NEW RULES FOR RETIREMENT INVESTMENTS

#retirement #investments #NewRulesForRetirementInvestments
Like eating and sleeping, choosing how to invest for retirement is a necessity of life.
The number of options makes the choice more difficult.
What may be good news is that new federal rules encourage brokers and other investment sales folks to make the client’s interest a priority, regardless of how much the broker may lose in fees.
Russell Grantham, a business reporter for The Atlanta Journal-Constitution, discussed these new rules in an April 24, 2016, article.
Baby boomers are starting to retire in large numbers, and these new rules are designed to ease the burden of choosing the correct investments for them.
As Grantham’s article points out, though, the new rules may discourage some brokers from dealing with clients that have small nest eggs. It could increase brokers’ costs, he writes.
The rules are among the biggest changes in the financial industry in generations, Grantham writes.
The financial industry sometimes gets a bad reputation. Not everyone in the industry looks out for his or her own interests over his or her clients’ interests.
The bottom line for investors, regardless of how much money they have, is to find someone trustworthy to manage their hard-earned money.
Someone trustworthy will always have your best interests at heart. Someone trustworthy will manage risk according to his client’s tolerance.
Someone trustworthy won’t be calling his clients daily, attempting to generate trades that may or may not be in the client’s best interest. Someone trustworthy won’t steer clients into investments that pay brokers the highest commissions/fees, if they are not in the clients’ best interest.
Also, the financial industry is extremely competitive. Those who work in it must not just make a living, but also must make money. A great way to judge an investment adviser is by how much he or she is making for YOU. Generally, advisers don’t last in the business if their clients are making puny returns, or are sustaining heavy losses.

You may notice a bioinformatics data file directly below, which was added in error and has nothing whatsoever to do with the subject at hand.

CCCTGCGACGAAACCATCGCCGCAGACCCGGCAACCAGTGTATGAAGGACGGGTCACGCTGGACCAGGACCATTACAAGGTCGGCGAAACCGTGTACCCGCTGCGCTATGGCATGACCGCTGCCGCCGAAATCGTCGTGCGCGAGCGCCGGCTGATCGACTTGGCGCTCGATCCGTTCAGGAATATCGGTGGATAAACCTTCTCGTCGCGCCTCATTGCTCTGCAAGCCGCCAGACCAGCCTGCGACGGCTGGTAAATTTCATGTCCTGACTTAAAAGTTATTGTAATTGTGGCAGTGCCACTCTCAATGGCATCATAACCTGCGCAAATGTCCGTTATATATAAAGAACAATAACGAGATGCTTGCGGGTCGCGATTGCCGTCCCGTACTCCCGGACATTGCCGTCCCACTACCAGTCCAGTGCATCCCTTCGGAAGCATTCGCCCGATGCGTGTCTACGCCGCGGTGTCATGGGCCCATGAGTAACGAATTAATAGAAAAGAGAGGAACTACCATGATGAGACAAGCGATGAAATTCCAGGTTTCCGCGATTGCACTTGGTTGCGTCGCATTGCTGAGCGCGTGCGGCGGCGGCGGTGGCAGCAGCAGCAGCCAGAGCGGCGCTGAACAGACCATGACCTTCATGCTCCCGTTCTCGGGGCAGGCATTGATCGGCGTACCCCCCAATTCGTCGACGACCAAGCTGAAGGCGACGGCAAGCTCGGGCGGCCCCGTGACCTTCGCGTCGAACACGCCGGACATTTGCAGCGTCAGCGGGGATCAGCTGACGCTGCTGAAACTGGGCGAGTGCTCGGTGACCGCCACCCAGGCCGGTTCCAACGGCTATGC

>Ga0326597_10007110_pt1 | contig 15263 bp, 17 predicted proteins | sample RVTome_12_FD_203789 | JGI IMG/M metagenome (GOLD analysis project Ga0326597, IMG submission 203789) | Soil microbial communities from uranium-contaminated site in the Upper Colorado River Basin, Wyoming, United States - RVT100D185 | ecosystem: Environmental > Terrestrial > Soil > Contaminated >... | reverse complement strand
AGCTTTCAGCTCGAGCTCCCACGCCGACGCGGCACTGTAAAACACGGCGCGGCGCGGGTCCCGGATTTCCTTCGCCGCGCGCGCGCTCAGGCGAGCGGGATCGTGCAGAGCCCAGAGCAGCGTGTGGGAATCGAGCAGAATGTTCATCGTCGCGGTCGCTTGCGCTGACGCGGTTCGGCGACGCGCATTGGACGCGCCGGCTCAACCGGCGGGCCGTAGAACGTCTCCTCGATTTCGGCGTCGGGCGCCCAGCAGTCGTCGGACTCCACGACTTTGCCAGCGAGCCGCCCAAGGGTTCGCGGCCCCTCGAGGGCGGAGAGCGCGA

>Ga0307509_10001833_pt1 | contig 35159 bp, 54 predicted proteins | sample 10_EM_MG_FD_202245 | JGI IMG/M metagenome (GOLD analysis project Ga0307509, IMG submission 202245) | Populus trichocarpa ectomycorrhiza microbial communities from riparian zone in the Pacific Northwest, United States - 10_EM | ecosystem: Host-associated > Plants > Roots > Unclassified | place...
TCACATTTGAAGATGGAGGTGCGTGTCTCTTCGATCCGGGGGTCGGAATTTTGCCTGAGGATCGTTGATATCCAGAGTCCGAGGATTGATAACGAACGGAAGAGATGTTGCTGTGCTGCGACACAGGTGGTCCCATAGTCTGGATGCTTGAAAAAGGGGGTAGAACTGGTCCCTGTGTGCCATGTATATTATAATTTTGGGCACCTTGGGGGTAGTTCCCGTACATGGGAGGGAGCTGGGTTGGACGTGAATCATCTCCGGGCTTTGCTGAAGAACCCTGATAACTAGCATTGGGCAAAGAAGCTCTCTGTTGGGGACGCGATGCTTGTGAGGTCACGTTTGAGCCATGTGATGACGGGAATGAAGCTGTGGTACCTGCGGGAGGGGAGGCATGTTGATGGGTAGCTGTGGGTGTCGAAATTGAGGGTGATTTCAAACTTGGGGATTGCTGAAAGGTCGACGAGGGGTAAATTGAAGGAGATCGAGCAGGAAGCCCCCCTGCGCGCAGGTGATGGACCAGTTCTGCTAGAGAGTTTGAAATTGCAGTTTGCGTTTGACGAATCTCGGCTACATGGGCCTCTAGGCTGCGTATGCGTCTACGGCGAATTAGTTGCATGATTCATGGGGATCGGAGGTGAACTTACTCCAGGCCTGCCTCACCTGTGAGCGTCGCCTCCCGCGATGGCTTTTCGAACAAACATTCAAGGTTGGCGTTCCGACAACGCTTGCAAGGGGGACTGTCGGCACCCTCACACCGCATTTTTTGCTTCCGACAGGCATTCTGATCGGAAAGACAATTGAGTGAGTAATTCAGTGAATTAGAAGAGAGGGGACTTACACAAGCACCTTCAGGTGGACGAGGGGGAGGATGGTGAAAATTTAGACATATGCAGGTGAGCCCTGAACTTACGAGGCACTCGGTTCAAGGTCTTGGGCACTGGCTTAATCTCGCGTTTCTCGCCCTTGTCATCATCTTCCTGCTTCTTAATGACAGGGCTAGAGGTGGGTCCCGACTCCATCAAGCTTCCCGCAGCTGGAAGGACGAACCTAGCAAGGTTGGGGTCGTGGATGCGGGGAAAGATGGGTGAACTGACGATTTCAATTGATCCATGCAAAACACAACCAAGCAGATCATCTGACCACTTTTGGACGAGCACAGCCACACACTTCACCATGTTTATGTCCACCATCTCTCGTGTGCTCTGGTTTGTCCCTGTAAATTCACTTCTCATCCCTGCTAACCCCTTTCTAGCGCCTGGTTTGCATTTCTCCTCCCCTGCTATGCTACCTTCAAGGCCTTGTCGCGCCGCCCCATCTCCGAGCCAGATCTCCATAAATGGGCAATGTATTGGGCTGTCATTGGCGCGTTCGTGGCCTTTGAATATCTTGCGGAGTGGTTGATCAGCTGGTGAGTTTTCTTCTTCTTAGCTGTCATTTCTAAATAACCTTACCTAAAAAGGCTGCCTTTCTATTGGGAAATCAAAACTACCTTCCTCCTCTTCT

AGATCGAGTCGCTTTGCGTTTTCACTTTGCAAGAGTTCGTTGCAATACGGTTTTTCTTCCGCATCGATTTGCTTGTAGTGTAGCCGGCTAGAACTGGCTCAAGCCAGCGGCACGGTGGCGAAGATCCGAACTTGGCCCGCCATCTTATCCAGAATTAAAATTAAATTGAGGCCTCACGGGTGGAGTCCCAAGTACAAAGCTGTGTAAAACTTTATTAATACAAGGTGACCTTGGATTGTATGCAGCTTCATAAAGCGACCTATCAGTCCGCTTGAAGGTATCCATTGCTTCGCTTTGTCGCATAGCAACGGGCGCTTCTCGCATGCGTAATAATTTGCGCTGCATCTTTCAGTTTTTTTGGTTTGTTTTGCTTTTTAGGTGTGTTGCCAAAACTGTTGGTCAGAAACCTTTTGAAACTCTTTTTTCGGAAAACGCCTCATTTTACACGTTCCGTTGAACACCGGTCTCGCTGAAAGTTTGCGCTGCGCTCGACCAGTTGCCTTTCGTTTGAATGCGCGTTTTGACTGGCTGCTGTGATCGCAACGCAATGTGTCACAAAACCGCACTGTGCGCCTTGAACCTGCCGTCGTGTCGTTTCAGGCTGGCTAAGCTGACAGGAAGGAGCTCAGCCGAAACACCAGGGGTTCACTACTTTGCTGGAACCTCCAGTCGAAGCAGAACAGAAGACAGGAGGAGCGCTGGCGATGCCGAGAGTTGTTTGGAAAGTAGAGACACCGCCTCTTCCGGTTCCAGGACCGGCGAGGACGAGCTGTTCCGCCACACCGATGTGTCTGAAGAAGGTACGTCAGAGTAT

Know, too, that the financial markets don’t go up in a straight line. There will be some down times throughout any investment market.
But good advisers will get clients’ through the tough times with minimal, if any, losses.
Though the markets don’t generally go up in a straight line, they generally go up over time. Beware the financial adviser who predicts doom, and encourages clients to pull everything out and turn everything to cash. Although it’s nice to have some cash available, cash by itself generates little or no return.
All this discussion about rules for advisers begs another question: how much money do you have for your retirement, and are you investing it properly? If you don’t believe you have enough for your retirement, and don’t know how you are going to get what you need as you age, visit www.bign.com/pbilodeau. There are many ways to generate extra income, and this is one of the best.
So choose your investment adviser carefully, if you haven’t done so already. Talk to several before you decide. Make sure the person you choose understands how much risk you can stand. Make sure, too, that he or she creates a balanced portfolio for you, and isn’t so conservative that your returns will be puny.
You’ll know by talking to different advisers whether you can trust them. Regardless of the rules they have to live by, trust is the main thing to look for in an adviser. The adviser’s job is not just to make you money, but also give you peace of mind.
Peter

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